In all BizTalk projects you come across the old problem of configuration and how to manage the environmental settings when taking your solution from development to other environments. The common scenario is, I work with my binding file and get my solution build and tested etc and then I take it to the testing environments or production and I need to have a new binding file or I need to manually change the settings for ports etc. Obviously any manual steps are usually error prone so this never fully works.
On our project it is not just the binding files we need to configure between environments. The following table summarises the files that need to be configured:
This file contains a few simple settings which are not
held within SSO. These need to be configured by environment
|PolicyCache file used by BTSNTSVC.exe
The policy cache contains endpoints and SPN values which are different by environment.
These are configured
Web.config in any web services that
|Again there may be some values that need to be configured by environment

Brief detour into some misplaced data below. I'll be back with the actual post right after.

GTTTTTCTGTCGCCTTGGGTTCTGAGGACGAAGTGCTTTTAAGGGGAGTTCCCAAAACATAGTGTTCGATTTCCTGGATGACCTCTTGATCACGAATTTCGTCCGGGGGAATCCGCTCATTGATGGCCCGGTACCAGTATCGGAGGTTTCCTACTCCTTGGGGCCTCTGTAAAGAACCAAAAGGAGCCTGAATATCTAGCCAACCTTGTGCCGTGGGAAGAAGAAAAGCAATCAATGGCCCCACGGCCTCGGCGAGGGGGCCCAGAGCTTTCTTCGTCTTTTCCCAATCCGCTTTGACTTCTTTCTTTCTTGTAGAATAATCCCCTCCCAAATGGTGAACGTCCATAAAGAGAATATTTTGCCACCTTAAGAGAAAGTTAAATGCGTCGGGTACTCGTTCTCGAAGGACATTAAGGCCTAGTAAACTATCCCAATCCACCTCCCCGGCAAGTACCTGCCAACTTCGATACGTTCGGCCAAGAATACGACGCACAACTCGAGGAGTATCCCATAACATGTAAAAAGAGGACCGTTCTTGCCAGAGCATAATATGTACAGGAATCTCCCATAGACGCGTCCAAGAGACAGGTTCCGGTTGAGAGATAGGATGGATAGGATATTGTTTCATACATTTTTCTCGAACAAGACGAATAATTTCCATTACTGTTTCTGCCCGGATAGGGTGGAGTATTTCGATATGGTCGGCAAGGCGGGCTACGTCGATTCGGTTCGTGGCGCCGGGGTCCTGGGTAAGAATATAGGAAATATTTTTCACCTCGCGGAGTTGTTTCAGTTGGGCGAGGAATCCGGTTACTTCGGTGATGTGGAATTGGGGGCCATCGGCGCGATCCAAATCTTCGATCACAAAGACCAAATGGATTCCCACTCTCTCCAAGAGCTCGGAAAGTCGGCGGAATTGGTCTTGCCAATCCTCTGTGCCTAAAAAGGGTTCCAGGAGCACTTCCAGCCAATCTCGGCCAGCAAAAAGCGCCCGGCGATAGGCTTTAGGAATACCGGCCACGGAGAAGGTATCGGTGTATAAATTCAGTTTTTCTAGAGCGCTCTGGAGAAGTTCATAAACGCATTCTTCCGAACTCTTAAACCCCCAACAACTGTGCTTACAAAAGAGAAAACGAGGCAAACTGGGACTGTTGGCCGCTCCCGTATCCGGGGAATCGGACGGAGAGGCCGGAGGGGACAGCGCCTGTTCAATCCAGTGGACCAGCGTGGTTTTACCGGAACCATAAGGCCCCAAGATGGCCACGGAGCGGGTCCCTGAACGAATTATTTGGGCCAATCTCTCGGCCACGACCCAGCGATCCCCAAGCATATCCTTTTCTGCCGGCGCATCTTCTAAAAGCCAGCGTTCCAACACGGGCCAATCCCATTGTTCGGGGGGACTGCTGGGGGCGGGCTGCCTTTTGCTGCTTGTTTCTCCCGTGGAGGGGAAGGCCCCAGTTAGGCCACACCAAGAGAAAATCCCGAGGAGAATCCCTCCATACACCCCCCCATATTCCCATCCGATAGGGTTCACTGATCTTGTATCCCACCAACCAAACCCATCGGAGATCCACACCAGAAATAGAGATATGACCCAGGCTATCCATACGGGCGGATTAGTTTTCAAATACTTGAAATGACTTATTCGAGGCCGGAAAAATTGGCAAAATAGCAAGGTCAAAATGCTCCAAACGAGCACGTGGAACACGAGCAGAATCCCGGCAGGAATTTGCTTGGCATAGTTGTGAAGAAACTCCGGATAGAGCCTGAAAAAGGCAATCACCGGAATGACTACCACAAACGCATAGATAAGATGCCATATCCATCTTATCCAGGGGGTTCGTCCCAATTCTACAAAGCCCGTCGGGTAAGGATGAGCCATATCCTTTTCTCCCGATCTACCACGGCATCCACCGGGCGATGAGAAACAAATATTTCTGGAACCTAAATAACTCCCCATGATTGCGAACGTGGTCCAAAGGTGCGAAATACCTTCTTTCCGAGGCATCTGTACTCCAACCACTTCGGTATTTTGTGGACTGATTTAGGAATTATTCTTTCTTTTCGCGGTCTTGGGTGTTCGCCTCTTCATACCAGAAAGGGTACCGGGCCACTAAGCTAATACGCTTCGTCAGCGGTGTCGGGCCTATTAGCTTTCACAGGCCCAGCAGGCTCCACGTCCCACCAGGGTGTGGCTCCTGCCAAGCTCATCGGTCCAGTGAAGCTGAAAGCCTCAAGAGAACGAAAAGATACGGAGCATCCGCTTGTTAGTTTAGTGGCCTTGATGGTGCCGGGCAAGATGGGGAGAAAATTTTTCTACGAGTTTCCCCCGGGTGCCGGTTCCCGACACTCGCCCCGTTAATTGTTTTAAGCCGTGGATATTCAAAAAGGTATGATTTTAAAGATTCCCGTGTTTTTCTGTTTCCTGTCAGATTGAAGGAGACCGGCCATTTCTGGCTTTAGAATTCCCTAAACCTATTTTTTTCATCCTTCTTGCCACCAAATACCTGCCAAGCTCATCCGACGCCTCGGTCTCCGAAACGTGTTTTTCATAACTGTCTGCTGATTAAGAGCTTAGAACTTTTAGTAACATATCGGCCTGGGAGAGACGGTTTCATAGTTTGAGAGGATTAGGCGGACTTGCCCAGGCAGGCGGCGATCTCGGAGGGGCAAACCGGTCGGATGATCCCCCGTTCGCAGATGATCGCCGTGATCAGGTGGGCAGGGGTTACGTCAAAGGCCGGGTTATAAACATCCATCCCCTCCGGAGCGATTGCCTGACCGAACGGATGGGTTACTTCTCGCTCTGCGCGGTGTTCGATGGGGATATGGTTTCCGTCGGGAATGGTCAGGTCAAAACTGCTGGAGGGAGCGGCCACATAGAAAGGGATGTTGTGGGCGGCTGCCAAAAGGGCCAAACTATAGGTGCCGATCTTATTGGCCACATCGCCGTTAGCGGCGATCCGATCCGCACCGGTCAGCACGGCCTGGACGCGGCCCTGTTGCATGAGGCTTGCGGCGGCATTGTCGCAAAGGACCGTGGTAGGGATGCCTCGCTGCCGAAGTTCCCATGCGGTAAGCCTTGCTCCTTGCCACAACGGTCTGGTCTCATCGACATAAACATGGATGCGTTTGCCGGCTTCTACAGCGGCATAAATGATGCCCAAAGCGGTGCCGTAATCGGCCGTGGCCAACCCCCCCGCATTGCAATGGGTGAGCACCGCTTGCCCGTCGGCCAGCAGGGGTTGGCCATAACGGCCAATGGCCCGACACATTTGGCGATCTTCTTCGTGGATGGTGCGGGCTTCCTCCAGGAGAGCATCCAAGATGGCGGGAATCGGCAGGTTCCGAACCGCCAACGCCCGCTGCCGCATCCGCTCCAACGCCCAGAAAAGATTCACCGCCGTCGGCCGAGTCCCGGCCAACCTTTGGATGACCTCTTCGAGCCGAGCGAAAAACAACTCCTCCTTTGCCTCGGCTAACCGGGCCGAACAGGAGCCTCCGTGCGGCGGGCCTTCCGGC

PolicyCache for any published web
|The SPN will be different by environment so this typically needs to be configured
We configure the binding files so that any settings which change by environment are configured. These settings usually include:
- Hosts for the ports
- Adapter specific information
In solving this problem i wanted to address the following requirements:
- Needs to be available as an MsBuild task to integrate into the build process
- Xml will be used to hold the configuration data. This would make it easy to maintain and I could extend it by creating a tool to manage the configuration source if I wanted.
- Needs to be able to produce files for multiple environments based on a template file
- Needs to be able to deal with different file types such as those listed above
So the problem is defined above and I will explain how our solution works, and a small sample is available which demonstrates its use.
The solution I developed is not BizTalk specific it can be used to configure any file. The process that we use is as follows:
- Maintain an xml file which is the source of the configuration data. We refer to this file as the configuration dictionary. This file defines the tags that are to be looked for, and also the real value for each environment.
- For each file that is to be configured we would have a template copy of it which would contain tags where the real values are to be replaced.